The only information that developers receive from Apple about app usage is number of installations, number of sessions and number of active devices. This can be broken down by app version, iOS version, platform, region and territory. This is only for users who have opted-in to share data with developers. There is also information about user retention but because my numbers are so low, I have never found it to be that useful. 

Unfortunately because of the small number of downloads and the opt-in data, breaking down the number of installations isn't much use to me. The most useful metric for me appears to be "Active last 30 days" because it isn't just a squiggly line that occasionally jumps above 0 but is instead a total number of active devices over the month.

As a slight aside, have you ever tried tracing the data packets being sent from your phone? Try it one day and you'll be surprised how much traffic is sent to sites like Flurry and Google Analytics.

Currently in my app I use Flurry for analytics information. This provides information about all users of the application. However, none of them have opted-in to having this information shared. Knowing what I know about the information that Apple shares I'm quite happy to have it enabled. But whenever the question has been asked by the phone I have thought carefully about it and worried about what exactly might be shared. Considering that I am a little reticent to share the fact that I use Flurry, maybe I should promote it more widely within the app to let users know.

That's all that I've got about Apple's analytics offering now. It's not as useful as it would be if it weren't opt-in but Apple was never going to offer anything else. Useful for developers in the absence of anything else. If I was writing a new app then this might be enough, but I'm not going to be removing Flurry from my app just yet.

This is probably the most focussed article that I've written that isn't related to a news event. I'll probably be writing a few more stories about Apple over the next couple of months. As part of my development work, I'm heading to San Francisco in early June for Apple's Worldwide Developer Conference. I'm really looking forward to this.


Amazon Local Register: ahead and behind the rest of the world

Amazon announced their competitor to Square yesterday. In a way I amazed the the United States is so far ahead of the rest of the world that there sorts of devices are just available over the counter. The future really is here. I expect that in most other countries I wouldn't be able to charge credit cards without most complexity and more higher fees.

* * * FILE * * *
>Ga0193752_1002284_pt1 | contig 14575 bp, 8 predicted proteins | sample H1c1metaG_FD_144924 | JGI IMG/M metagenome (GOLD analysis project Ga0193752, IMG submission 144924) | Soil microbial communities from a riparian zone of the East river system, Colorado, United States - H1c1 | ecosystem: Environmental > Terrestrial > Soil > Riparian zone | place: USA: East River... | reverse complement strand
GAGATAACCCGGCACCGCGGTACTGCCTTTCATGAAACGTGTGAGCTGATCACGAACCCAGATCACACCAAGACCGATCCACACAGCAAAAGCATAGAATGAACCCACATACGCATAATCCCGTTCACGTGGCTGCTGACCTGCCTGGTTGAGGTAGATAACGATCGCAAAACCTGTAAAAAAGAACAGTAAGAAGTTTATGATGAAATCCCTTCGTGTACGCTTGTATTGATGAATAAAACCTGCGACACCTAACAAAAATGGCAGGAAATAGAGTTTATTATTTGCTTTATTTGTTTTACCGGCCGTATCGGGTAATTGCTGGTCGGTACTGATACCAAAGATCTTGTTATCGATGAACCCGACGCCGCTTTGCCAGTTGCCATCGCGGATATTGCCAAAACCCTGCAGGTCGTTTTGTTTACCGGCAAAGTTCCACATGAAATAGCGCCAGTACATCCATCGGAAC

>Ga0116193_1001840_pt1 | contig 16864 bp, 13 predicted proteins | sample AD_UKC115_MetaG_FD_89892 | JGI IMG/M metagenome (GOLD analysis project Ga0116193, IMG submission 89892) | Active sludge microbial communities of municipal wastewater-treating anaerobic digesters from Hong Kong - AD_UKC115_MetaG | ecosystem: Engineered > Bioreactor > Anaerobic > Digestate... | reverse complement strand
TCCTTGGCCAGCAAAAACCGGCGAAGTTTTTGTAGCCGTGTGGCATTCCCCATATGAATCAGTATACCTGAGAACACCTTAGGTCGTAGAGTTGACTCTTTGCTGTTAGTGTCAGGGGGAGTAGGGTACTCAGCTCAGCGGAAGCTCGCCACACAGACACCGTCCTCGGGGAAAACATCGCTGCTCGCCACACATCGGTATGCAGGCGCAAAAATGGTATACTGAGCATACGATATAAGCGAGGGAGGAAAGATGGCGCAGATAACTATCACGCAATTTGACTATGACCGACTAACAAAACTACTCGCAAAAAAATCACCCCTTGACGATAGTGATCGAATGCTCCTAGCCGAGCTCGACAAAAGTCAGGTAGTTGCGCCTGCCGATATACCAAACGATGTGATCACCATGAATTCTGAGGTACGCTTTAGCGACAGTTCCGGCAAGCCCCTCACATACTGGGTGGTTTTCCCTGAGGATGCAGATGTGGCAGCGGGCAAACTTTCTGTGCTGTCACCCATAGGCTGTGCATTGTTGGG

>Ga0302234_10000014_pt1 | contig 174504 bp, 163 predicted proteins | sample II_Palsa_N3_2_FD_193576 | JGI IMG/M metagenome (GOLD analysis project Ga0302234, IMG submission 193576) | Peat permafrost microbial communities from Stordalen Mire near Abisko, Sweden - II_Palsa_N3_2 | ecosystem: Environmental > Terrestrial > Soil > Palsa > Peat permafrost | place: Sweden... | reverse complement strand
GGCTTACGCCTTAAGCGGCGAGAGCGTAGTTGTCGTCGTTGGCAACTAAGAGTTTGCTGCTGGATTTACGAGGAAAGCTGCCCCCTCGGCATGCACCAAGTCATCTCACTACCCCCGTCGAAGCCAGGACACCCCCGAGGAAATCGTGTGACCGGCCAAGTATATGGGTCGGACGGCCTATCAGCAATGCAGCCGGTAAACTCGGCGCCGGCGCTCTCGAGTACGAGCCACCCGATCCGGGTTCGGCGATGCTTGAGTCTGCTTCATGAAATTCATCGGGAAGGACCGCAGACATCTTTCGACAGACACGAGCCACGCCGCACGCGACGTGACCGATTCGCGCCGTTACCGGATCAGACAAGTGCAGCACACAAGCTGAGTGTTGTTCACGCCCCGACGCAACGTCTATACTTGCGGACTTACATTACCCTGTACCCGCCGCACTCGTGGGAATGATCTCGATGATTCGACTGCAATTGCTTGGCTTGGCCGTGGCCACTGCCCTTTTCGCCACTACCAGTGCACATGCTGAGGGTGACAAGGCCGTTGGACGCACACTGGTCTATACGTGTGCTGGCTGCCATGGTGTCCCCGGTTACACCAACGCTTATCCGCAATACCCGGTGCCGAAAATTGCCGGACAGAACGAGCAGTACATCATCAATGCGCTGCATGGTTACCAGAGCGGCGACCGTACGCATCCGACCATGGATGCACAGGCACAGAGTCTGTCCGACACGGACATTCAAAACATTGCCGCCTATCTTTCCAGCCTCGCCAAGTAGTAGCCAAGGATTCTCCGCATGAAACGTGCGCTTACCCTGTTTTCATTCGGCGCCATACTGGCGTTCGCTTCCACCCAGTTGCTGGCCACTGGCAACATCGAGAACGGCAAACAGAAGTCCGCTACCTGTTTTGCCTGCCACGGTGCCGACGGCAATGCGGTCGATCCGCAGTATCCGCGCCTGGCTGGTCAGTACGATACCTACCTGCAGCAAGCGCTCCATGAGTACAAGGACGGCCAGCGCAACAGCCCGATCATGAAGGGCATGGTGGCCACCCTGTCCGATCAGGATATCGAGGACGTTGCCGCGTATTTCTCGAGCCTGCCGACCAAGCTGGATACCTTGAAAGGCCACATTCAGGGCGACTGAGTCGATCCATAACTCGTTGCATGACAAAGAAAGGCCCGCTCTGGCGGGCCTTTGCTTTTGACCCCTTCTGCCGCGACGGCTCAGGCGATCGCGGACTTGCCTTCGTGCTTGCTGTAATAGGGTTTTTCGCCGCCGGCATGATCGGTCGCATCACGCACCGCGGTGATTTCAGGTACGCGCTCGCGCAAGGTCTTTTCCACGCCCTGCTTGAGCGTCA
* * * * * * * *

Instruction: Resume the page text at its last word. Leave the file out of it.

On the other hand, the rest of the world has already moved towards EMV credit cards. According to Wikipedia, most of the world has already shifted liability to the merchant if their point of sale terminal does not support EMV chip cards. This should be happening in the United States in October 2015.

So, it looks like the United States has one foot in the future and one in the past. If Amazon Local Register had included EMV support, I would've been impressed. As it stands they are just following the rest of the industry rather than leading the way.

FAA bans Amazon drone delivery, for now

It looks like the FAA has brought down the ban-hammer on commercial use of drones. At least for now. 

The reasoning behind this appears to be that they are treating them as "model aircraft", which are only allowed to be used for "recreational and hobby purposes".

I've got no idea how the FAA processes work but this seems like the sort of response you might get from a jobsworth rather than anything forward looking. I don't think it precludes rule changes at a later date but it simply seems to clarify the rules as they are. 

Chromebook Pixel skimping on 2 year Verizon data contract

This is sounding like a bit of a strange story and I would love to know what is actually going on. 

Yesterday the news broke that the two years of free Verizon service on the Chromebook Pixel had quietly been cut back to a year. After being widely publicised at the time, it was cut short without any notice. 

Now, Google has announced that they are giving a $150 gift card to customers who purchased the original device, which is probably the right thing to do.

This fiasco seems a little weird to me. Surely some of the largest companies in world don't get involved in any sort of agreement without a contract and a battalion of lawyers getting involved. It seems like quite an oversight that one of the companies wouldn't be aware of the fine print.

Hertz and Uber? Not any time soon

The internet has changed the way services are bought and sold. Hiring a car by the hour with Zipcar or Hertz 24/7 has become possible, or using your phone to hire a taxi with Uber.

Internet commerce frequently leads to better allocation of resources and easier use of small transactions.

According to this article:

When asked whether Hertz cars could be hired via the app, Taride said the door was open to such a move but said the firm had not taken any decisions.

I don't see much of a deal happening here anytime soon but think the internet car companies are the ones to watch instead of the Detroit and Japan companies.